Should a leader apologize when he or she makes a mistake, or is it a sign of weakness?
In the front line leadership course we have two case studies on balancing friendship and leadership. This is a unique situation faced by supervisors and team leaders who have been promoted from within. One case study deals with an employee who asks for special treatment from his supervisor. The second describes a supervisor who was known to be an employee who broke the rules.
The question is, should the new supervisor with a questionable past try to ignore, cover up or make excuses for her previous behavior?
Employees have pretty good BS detectors and they are looking for transparency from their manager or supervisor. They can quickly tell when their boss is trying to pull a fast one on them.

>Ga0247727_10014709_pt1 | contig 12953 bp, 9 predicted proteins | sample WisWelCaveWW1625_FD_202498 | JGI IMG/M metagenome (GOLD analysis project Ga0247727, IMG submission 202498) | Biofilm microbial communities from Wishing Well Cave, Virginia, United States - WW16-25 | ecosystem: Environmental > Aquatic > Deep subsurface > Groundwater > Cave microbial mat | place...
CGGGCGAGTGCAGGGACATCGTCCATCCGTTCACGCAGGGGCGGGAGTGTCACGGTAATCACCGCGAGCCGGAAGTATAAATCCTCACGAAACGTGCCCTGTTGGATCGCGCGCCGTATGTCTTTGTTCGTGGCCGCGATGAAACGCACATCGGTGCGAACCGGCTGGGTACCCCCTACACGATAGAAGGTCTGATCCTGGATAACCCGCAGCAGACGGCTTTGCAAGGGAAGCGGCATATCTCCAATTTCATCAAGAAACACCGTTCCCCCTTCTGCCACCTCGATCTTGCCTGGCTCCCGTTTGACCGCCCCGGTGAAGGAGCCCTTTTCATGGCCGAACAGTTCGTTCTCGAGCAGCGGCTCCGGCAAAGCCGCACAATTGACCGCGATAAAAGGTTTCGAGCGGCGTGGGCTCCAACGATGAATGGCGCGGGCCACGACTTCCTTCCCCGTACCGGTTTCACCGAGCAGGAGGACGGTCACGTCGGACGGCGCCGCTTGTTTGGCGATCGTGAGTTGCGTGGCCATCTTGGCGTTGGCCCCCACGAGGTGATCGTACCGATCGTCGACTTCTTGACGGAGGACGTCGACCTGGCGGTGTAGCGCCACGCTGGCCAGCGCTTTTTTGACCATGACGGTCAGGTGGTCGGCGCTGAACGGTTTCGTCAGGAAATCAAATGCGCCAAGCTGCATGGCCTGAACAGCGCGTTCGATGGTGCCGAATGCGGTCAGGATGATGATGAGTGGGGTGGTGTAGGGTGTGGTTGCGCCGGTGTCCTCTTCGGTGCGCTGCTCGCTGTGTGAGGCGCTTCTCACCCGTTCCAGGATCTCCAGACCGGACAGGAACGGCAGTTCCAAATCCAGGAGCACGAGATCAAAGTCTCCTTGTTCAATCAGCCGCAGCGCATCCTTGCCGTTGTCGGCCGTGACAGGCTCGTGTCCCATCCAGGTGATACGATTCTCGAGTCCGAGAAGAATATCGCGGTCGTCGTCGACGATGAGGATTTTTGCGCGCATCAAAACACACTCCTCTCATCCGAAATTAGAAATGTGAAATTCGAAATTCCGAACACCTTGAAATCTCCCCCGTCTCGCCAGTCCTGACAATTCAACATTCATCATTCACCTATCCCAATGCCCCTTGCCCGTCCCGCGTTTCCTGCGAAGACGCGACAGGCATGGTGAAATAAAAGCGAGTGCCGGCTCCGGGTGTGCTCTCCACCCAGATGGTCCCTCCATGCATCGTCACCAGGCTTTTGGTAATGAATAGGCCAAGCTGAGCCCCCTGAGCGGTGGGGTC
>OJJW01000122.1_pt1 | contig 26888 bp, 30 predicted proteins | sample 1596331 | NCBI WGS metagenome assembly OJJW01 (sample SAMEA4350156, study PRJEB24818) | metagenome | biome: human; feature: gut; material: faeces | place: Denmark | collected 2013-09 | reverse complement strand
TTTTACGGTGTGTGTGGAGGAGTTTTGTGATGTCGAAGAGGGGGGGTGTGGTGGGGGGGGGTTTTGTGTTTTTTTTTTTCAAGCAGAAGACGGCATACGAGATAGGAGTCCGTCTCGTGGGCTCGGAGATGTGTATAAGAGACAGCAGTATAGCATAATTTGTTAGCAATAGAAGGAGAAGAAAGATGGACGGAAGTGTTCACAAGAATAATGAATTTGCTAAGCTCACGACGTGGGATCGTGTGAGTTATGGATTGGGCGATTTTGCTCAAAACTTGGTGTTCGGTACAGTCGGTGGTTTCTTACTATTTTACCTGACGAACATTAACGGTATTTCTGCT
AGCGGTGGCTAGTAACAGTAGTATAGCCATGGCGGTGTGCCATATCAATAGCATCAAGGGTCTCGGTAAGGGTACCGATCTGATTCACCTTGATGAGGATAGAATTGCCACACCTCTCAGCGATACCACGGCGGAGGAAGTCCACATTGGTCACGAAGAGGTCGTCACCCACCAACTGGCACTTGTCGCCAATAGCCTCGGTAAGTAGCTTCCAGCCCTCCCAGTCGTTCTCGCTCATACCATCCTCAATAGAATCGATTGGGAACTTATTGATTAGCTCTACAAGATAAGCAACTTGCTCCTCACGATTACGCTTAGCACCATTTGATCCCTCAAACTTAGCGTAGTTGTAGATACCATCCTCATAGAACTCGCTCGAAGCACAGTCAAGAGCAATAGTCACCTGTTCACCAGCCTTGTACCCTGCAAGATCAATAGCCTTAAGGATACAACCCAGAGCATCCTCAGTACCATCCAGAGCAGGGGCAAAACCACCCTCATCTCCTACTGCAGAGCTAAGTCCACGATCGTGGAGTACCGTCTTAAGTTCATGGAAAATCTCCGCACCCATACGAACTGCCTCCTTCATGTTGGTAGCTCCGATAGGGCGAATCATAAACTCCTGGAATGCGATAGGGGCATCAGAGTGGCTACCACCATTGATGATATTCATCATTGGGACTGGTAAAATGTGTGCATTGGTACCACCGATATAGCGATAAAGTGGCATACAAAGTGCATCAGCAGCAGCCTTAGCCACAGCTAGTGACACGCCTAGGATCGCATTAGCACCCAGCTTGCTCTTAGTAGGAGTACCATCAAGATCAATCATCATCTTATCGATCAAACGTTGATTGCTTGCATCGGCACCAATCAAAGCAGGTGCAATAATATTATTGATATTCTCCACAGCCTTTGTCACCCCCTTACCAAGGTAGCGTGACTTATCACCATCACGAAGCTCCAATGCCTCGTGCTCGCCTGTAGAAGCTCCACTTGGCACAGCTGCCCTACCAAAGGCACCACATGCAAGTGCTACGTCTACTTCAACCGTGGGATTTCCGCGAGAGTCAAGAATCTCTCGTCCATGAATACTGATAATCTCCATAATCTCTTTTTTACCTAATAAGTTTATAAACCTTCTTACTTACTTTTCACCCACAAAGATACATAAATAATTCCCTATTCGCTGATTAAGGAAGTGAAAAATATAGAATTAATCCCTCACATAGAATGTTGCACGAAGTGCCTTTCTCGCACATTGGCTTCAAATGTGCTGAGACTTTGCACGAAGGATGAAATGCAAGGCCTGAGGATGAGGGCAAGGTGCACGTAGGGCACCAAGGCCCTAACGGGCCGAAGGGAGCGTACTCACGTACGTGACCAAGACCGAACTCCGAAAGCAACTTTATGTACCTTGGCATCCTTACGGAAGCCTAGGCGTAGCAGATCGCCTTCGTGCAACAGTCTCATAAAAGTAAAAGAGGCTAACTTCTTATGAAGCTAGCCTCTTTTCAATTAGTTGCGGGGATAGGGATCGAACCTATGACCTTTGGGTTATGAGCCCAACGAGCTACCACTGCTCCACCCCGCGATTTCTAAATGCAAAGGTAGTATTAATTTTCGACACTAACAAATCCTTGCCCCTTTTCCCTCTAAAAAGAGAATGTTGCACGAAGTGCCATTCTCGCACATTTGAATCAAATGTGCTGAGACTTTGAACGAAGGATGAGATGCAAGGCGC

Recently I have coached three senior leaders on how to say it like it is and even be prepared to apologize when they have made the wrong decision or breached someone’s trust.
For the newly appointed supervisor with the questionable past it is time to own up to those previous transgressions as a stepping stone to developing a respectful, transparent relationship with her workgroup.
Putting the Ideas into Action
- If you are in a leadership role and have made mistakes or breached trust then own up to it. You will gain credibility and respect from your employees.
- Instead of trying to project a stoic, unemotional leadership style why not let your guard down a bit and be more approachable. Being more ‘real’ with your employees can create a better sense of teamwork.
- Remember that employees have good BS detectors and that means you should say it like it is even when the message is painful.
What Great Supervisors Know
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